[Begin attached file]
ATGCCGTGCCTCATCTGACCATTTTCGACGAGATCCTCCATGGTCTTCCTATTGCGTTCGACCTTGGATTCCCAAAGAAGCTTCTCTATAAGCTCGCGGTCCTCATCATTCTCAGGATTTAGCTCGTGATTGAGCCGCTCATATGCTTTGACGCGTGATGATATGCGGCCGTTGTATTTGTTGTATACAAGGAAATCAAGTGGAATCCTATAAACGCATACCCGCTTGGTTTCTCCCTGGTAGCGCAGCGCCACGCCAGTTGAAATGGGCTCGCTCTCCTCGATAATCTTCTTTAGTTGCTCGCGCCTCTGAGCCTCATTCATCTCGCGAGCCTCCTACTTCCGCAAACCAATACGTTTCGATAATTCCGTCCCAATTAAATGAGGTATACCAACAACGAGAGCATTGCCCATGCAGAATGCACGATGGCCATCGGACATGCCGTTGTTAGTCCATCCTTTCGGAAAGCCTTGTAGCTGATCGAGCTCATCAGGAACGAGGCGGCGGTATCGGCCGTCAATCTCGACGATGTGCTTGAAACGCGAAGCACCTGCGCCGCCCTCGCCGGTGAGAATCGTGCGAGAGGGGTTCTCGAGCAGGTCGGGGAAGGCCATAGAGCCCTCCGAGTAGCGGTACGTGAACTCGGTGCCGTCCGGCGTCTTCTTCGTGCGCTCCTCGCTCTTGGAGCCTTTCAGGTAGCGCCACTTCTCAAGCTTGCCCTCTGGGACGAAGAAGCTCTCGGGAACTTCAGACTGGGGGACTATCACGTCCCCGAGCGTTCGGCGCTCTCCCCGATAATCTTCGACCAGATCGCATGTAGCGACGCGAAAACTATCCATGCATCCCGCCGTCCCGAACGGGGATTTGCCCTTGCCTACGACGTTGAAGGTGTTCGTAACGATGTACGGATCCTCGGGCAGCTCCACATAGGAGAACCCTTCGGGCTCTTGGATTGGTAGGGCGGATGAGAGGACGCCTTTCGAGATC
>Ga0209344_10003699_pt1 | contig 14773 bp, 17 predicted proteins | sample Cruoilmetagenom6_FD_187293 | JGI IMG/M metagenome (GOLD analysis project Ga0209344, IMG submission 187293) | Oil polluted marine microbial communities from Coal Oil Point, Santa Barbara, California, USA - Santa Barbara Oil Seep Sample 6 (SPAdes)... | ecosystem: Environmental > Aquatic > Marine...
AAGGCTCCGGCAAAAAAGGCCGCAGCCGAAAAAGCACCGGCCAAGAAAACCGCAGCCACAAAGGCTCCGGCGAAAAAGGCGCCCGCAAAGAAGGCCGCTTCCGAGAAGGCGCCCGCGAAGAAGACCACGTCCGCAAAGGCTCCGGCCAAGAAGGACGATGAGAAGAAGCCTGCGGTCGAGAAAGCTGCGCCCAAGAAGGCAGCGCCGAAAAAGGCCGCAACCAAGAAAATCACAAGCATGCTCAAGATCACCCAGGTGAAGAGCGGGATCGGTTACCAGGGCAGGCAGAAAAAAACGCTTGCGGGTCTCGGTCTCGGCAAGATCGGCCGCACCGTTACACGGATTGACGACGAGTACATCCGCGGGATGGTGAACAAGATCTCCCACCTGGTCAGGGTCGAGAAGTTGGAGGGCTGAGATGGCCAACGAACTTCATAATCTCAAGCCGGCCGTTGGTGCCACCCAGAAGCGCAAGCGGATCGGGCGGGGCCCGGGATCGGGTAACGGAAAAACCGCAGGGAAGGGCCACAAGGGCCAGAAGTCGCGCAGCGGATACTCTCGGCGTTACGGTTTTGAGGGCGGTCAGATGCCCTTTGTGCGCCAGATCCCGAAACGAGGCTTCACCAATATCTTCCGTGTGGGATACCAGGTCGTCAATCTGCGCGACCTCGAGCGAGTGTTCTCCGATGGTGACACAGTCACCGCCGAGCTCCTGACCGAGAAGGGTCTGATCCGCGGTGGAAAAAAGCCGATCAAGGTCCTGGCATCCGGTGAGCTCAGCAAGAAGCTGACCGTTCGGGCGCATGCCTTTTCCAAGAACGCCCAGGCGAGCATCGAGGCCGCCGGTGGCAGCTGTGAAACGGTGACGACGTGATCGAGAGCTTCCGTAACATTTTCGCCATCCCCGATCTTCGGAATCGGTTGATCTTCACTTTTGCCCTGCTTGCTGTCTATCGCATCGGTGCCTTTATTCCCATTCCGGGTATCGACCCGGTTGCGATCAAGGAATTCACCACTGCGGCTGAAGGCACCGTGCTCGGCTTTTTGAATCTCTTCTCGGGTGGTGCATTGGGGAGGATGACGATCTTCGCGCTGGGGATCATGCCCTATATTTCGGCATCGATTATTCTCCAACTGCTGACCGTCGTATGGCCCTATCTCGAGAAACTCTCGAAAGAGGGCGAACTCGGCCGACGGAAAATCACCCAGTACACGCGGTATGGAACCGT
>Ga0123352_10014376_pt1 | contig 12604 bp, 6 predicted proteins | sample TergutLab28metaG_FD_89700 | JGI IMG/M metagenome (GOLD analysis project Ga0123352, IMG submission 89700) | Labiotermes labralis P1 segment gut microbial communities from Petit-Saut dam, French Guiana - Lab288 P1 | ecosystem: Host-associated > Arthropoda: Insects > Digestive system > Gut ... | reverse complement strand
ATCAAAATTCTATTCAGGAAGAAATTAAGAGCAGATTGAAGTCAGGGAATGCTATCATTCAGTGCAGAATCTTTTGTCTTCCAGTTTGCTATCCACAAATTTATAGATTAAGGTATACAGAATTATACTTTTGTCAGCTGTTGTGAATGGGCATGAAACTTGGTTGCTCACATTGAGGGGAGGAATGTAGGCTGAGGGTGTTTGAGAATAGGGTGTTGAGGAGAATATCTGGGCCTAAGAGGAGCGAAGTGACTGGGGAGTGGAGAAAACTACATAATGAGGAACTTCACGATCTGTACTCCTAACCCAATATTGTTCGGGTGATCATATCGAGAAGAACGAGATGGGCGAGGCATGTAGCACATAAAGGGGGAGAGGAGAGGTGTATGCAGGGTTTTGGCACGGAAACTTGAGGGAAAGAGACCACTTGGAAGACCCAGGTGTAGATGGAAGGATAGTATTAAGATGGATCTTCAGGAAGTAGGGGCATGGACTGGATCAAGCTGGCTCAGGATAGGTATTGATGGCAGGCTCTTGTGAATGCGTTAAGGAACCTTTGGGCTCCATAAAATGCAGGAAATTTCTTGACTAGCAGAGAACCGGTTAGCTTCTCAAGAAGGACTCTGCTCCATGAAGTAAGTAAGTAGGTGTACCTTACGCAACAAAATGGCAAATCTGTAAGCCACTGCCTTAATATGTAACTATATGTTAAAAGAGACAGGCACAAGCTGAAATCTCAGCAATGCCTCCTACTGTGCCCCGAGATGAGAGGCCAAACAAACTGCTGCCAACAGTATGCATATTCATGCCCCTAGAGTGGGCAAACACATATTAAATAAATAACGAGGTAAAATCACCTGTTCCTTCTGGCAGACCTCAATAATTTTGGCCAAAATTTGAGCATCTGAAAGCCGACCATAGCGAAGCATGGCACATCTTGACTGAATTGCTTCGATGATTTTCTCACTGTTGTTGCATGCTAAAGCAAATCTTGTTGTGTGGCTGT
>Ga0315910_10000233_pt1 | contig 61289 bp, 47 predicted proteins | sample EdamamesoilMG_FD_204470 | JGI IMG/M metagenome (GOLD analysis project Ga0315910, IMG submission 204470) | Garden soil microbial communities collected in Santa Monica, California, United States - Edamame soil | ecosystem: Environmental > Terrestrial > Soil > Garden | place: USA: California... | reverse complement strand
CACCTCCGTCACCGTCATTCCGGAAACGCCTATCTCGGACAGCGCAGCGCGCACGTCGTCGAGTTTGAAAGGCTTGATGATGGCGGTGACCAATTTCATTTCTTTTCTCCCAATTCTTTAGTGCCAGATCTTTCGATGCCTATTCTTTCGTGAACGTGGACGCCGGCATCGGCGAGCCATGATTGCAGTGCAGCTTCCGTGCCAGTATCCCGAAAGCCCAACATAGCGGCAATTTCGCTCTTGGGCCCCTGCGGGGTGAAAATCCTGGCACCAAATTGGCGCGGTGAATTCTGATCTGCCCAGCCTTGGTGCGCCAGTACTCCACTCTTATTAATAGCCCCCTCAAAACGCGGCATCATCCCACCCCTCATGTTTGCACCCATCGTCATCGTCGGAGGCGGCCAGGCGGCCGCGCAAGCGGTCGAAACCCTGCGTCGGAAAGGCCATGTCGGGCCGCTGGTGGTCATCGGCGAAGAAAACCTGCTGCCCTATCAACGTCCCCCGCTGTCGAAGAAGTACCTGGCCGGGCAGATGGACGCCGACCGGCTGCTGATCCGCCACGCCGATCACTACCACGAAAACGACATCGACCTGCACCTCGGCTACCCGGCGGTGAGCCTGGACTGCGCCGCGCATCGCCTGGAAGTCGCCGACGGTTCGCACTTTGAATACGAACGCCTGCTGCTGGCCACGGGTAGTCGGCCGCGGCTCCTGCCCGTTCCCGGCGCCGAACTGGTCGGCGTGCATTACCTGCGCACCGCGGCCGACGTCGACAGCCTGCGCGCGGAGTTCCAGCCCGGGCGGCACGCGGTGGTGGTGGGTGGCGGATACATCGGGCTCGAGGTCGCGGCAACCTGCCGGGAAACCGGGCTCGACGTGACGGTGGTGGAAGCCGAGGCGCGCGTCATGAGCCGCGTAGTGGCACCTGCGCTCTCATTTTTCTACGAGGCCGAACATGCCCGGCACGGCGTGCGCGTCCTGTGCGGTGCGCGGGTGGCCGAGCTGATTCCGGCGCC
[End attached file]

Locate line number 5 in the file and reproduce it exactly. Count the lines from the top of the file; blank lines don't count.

ATCAAAATTCTATTCAGGAAGAAATTAAGAGCAGATTGAAGTCAGGGAATGCTATCATTCAGTGCAGAATCTTTTGTCTTCCAGTTTGCTATCCACAAATTTATAGATTAAGGTATACAGAATTATACTTTTGTCAGCTGTTGTGAATGGGCATGAAACTTGGTTGCTCACATTGAGGGGAGGAATGTAGGCTGAGGGTGTTTGAGAATAGGGTGTTGAGGAGAATATCTGGGCCTAAGAGGAGCGAAGTGACTGGGGAGTGGAGAAAACTACATAATGAGGAACTTCACGATCTGTACTCCTAACCCAATATTGTTCGGGTGATCATATCGAGAAGAACGAGATGGGCGAGGCATGTAGCACATAAAGGGGGAGAGGAGAGGTGTATGCAGGGTTTTGGCACGGAAACTTGAGGGAAAGAGACCACTTGGAAGACCCAGGTGTAGATGGAAGGATAGTATTAAGATGGATCTTCAGGAAGTAGGGGCATGGACTGGATCAAGCTGGCTCAGGATAGGTATTGATGGCAGGCTCTTGTGAATGCGTTAAGGAACCTTTGGGCTCCATAAAATGCAGGAAATTTCTTGACTAGCAGAGAACCGGTTAGCTTCTCAAGAAGGACTCTGCTCCATGAAGTAAGTAAGTAGGTGTACCTTACGCAACAAAATGGCAAATCTGTAAGCCACTGCCTTAATATGTAACTATATGTTAAAAGAGACAGGCACAAGCTGAAATCTCAGCAATGCCTCCTACTGTGCCCCGAGATGAGAGGCCAAACAAACTGCTGCCAACAGTATGCATATTCATGCCCCTAGAGTGGGCAAACACATATTAAATAAATAACGAGGTAAAATCACCTGTTCCTTCTGGCAGACCTCAATAATTTTGGCCAAAATTTGAGCATCTGAAAGCCGACCATAGCGAAGCATGGCACATCTTGACTGAATTGCTTCGATGATTTTCTCACTGTTGTTGCATGCTAAAGCAAATCTTGTTGTGTGGCTGT